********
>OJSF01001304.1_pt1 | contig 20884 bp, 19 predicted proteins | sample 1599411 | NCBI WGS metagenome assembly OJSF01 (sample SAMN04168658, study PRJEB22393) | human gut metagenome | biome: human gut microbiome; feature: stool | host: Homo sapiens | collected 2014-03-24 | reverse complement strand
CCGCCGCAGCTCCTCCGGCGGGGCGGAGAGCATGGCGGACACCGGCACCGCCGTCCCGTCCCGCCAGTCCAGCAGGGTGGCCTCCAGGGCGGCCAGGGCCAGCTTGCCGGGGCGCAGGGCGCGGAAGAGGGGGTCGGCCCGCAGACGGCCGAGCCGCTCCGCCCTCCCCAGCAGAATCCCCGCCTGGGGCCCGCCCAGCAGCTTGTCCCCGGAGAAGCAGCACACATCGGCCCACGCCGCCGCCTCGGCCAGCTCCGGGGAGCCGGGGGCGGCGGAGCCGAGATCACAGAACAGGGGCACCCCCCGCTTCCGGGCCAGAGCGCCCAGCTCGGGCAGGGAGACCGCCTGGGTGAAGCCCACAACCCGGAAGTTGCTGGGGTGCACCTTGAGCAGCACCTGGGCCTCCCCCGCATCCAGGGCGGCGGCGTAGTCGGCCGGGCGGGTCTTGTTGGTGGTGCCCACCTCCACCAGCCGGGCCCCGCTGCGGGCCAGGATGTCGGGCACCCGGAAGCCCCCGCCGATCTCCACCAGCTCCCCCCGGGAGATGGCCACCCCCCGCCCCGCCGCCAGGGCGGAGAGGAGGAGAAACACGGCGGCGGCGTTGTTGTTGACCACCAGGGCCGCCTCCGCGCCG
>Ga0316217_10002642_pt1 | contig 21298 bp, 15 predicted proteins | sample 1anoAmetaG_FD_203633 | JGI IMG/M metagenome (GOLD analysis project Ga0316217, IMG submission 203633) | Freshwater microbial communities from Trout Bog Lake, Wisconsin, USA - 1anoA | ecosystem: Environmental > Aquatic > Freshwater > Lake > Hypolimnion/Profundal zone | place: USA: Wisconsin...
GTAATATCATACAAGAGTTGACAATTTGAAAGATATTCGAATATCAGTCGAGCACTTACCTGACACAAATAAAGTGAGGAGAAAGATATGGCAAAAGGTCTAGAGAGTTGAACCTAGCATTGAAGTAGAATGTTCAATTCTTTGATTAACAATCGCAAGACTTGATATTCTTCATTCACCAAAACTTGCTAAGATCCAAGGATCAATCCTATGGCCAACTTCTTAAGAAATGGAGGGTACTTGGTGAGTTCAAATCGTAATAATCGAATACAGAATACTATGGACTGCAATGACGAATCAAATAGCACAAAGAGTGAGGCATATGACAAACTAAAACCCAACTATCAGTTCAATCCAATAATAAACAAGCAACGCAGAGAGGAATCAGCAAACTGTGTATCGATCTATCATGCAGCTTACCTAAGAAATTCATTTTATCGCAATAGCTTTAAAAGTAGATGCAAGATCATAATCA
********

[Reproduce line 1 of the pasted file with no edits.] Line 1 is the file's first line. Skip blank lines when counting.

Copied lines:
>OJSF01001304.1_pt1 | contig 20884 bp, 19 predicted proteins | sample 1599411 | NCBI WGS metagenome assembly OJSF01 (sample SAMN04168658, study PRJEB22393) | human gut metagenome | biome: human gut microbiome; feature: stool | host: Homo sapiens | collected 2014-03-24 | reverse complement strand